NIST Seeks to Simplify Use of Its Bulky PublicationsRobust Indexing of Content Among Solutions Studied National Institute of Standards and Technology special publications can be huge, and their hefty size can deter agencies from following the institute's guidance to safeguard IT systems and data. Toss a 200-plus page 800-series special publication on the desk of a CIO, a not-too-uncommon refrain goes, and he'll push it to the side without giving it a glance.
That's a problem recognized by NIST, and one it's addressing this year, says Curt Barker, chief of NIST's computer security division.
NIST documents generally provide a table of contents, but not an index, and that doesn't help the information security specialist find a specific control they seek to implement. "Tables of contents are little bit like the signs that you see in a grocery store telling you which aisle to look down," Barker says. "If someone is coming in with a little bit different frame of reference, it's not intuitively obvious to look for what you need."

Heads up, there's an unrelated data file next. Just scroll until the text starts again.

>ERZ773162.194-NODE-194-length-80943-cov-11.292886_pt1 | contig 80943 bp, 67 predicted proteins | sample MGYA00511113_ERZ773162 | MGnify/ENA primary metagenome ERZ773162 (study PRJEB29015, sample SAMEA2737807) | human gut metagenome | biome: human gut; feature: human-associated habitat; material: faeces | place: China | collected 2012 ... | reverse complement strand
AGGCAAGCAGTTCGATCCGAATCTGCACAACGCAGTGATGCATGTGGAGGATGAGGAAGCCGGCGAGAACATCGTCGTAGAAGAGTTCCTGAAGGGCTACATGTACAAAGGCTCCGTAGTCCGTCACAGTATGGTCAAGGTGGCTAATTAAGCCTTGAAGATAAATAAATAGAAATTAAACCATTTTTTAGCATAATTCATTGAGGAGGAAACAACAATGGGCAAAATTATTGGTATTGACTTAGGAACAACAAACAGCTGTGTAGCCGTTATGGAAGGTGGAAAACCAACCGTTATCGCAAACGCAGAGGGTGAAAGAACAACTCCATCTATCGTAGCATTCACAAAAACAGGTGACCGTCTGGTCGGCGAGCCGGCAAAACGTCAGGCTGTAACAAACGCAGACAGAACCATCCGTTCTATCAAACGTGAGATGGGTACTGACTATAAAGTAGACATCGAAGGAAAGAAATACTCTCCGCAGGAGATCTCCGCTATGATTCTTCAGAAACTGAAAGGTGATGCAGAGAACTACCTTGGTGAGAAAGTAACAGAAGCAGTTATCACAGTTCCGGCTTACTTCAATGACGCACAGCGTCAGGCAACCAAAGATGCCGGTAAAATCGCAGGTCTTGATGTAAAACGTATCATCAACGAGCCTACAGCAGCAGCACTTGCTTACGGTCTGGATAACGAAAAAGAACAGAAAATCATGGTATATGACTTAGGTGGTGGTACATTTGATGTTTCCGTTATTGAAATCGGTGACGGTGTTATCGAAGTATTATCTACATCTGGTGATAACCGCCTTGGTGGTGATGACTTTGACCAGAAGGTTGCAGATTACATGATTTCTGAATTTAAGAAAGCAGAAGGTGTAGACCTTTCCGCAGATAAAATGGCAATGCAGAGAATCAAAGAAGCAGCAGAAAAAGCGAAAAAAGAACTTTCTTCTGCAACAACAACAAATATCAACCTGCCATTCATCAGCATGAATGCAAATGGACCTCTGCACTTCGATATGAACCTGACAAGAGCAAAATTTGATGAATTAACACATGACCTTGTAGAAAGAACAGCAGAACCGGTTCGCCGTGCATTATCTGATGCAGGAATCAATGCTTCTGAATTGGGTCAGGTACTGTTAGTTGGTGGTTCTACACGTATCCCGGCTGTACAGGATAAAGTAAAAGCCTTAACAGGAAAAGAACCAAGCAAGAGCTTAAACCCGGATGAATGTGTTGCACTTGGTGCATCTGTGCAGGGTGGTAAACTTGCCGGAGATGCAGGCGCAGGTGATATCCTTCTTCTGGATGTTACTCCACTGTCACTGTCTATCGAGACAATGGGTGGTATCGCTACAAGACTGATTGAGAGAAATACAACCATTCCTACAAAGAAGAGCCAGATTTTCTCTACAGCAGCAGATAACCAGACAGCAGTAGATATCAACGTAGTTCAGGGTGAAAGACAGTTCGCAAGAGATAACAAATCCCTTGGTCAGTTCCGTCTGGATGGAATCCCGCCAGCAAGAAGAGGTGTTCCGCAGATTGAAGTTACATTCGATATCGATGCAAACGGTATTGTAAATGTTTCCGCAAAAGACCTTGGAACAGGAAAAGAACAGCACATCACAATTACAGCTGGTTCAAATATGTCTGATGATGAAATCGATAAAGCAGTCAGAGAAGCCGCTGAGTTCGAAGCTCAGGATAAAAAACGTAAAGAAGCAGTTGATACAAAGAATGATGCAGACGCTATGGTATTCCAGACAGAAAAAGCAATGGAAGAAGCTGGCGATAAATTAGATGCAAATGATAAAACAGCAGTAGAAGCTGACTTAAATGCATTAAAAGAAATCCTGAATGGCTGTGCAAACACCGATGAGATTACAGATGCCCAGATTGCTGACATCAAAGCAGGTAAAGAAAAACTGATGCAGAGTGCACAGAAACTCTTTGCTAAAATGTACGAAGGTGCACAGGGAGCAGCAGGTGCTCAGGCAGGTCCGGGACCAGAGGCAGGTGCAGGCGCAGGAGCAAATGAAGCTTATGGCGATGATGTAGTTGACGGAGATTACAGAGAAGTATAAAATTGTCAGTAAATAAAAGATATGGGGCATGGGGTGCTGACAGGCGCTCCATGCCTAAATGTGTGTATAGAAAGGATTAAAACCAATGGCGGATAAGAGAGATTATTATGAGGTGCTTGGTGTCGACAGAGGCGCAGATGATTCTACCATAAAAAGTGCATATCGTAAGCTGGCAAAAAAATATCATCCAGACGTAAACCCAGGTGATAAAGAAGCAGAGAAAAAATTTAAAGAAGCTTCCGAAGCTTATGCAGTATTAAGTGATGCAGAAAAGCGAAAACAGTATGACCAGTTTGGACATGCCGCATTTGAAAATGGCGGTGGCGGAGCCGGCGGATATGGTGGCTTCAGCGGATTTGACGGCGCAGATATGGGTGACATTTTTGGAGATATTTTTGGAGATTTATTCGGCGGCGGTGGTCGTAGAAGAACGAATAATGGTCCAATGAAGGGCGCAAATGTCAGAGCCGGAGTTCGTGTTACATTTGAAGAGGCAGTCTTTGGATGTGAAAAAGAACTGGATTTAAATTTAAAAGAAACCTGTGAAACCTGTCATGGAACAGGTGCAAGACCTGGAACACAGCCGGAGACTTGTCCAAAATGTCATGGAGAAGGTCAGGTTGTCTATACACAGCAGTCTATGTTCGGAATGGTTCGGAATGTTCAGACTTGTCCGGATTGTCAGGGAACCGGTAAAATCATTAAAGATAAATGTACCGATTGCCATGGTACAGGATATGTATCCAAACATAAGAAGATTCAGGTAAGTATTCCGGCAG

Whether or not it's a search engine or some other form of technology-the final mechanism has yet to be determined-indexing will go beyond paper. "A paper index would be entirely too static," Barker said. "Content changes over time, and we need to be more agile than that."